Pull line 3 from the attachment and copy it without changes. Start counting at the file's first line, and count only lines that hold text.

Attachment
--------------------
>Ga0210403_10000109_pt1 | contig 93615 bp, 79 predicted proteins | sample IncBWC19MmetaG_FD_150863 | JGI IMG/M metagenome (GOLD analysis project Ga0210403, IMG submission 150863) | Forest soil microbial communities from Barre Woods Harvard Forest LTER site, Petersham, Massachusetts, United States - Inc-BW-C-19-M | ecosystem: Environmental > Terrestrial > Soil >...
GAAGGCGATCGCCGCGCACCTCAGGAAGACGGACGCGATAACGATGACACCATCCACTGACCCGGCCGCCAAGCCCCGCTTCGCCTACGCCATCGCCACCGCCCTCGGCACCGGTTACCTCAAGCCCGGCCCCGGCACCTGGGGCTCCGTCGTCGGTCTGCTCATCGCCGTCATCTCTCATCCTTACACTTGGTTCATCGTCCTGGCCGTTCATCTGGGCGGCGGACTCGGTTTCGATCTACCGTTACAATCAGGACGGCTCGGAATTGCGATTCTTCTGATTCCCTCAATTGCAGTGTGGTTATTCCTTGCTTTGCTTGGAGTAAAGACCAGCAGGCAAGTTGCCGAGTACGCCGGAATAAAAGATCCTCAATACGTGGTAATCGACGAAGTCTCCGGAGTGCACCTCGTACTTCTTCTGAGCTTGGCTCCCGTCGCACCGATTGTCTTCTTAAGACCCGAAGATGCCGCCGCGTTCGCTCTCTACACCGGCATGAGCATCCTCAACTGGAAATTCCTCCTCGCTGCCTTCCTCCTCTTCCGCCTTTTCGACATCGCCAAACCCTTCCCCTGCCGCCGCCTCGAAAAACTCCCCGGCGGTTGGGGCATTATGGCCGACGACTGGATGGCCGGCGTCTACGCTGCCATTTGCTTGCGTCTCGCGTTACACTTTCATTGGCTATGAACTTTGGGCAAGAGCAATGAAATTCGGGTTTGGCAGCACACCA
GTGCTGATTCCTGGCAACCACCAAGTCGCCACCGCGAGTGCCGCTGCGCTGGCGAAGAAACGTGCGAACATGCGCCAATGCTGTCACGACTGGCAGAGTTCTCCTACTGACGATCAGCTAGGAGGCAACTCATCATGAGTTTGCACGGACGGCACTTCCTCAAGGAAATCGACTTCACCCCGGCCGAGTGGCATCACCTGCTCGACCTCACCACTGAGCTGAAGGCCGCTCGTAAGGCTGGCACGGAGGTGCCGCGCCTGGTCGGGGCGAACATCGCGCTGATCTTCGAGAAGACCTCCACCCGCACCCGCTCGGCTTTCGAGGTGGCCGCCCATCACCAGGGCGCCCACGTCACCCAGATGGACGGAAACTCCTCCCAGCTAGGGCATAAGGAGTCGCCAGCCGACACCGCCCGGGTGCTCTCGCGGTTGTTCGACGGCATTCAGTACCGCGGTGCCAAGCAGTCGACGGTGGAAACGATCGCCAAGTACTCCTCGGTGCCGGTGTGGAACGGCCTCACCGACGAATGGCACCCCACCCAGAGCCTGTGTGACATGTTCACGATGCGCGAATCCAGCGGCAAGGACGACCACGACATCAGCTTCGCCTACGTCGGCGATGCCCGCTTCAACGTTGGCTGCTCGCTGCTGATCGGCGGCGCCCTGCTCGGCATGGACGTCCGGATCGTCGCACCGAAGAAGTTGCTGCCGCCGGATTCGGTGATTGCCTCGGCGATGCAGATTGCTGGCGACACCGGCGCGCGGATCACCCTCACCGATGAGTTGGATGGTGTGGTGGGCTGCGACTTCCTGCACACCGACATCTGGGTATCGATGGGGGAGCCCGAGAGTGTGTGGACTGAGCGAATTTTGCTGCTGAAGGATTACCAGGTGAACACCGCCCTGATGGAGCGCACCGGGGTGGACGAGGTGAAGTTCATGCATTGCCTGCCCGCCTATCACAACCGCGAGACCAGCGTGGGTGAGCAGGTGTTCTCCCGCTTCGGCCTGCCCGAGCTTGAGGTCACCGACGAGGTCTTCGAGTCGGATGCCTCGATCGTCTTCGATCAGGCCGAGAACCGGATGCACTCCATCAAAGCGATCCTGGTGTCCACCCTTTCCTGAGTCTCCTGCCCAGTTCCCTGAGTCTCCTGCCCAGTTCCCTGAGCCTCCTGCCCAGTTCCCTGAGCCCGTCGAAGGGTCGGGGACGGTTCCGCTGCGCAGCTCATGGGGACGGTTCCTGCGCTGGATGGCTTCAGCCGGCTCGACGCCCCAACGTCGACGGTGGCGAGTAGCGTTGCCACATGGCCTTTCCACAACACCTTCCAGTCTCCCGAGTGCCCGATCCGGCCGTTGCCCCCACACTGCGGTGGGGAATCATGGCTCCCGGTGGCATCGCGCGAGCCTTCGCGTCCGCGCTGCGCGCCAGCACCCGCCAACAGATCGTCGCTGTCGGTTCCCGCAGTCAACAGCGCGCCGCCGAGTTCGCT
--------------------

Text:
GTGCTGATTCCTGGCAACCACCAAGTCGCCACCGCGAGTGCCGCTGCGCTGGCGAAGAAACGTGCGAACATGCGCCAATGCTGTCACGACTGGCAGAGTTCTCCTACTGACGATCAGCTAGGAGGCAACTCATCATGAGTTTGCACGGACGGCACTTCCTCAAGGAAATCGACTTCACCCCGGCCGAGTGGCATCACCTGCTCGACCTCACCACTGAGCTGAAGGCCGCTCGTAAGGCTGGCACGGAGGTGCCGCGCCTGGTCGGGGCGAACATCGCGCTGATCTTCGAGAAGACCTCCACCCGCACCCGCTCGGCTTTCGAGGTGGCCGCCCATCACCAGGGCGCCCACGTCACCCAGATGGACGGAAACTCCTCCCAGCTAGGGCATAAGGAGTCGCCAGCCGACACCGCCCGGGTGCTCTCGCGGTTGTTCGACGGCATTCAGTACCGCGGTGCCAAGCAGTCGACGGTGGAAACGATCGCCAAGTACTCCTCGGTGCCGGTGTGGAACGGCCTCACCGACGAATGGCACCCCACCCAGAGCCTGTGTGACATGTTCACGATGCGCGAATCCAGCGGCAAGGACGACCACGACATCAGCTTCGCCTACGTCGGCGATGCCCGCTTCAACGTTGGCTGCTCGCTGCTGATCGGCGGCGCCCTGCTCGGCATGGACGTCCGGATCGTCGCACCGAAGAAGTTGCTGCCGCCGGATTCGGTGATTGCCTCGGCGATGCAGATTGCTGGCGACACCGGCGCGCGGATCACCCTCACCGATGAGTTGGATGGTGTGGTGGGCTGCGACTTCCTGCACACCGACATCTGGGTATCGATGGGGGAGCCCGAGAGTGTGTGGACTGAGCGAATTTTGCTGCTGAAGGATTACCAGGTGAACACCGCCCTGATGGAGCGCACCGGGGTGGACGAGGTGAAGTTCATGCATTGCCTGCCCGCCTATCACAACCGCGAGACCAGCGTGGGTGAGCAGGTGTTCTCCCGCTTCGGCCTGCCCGAGCTTGAGGTCACCGACGAGGTCTTCGAGTCGGATGCCTCGATCGTCTTCGATCAGGCCGAGAACCGGATGCACTCCATCAAAGCGATCCTGGTGTCCACCCTTTCCTGAGTCTCCTGCCCAGTTCCCTGAGTCTCCTGCCCAGTTCCCTGAGCCTCCTGCCCAGTTCCCTGAGCCCGTCGAAGGGTCGGGGACGGTTCCGCTGCGCAGCTCATGGGGACGGTTCCTGCGCTGGATGGCTTCAGCCGGCTCGACGCCCCAACGTCGACGGTGGCGAGTAGCGTTGCCACATGGCCTTTCCACAACACCTTCCAGTCTCCCGAGTGCCCGATCCGGCCGTTGCCCCCACACTGCGGTGGGGAATCATGGCTCCCGGTGGCATCGCGCGAGCCTTCGCGTCCGCGCTGCGCGCCAGCACCCGCCAACAGATCGTCGCTGTCGGTTCCCGCAGTCAACAGCGCGCCGCCGAGTTCGCT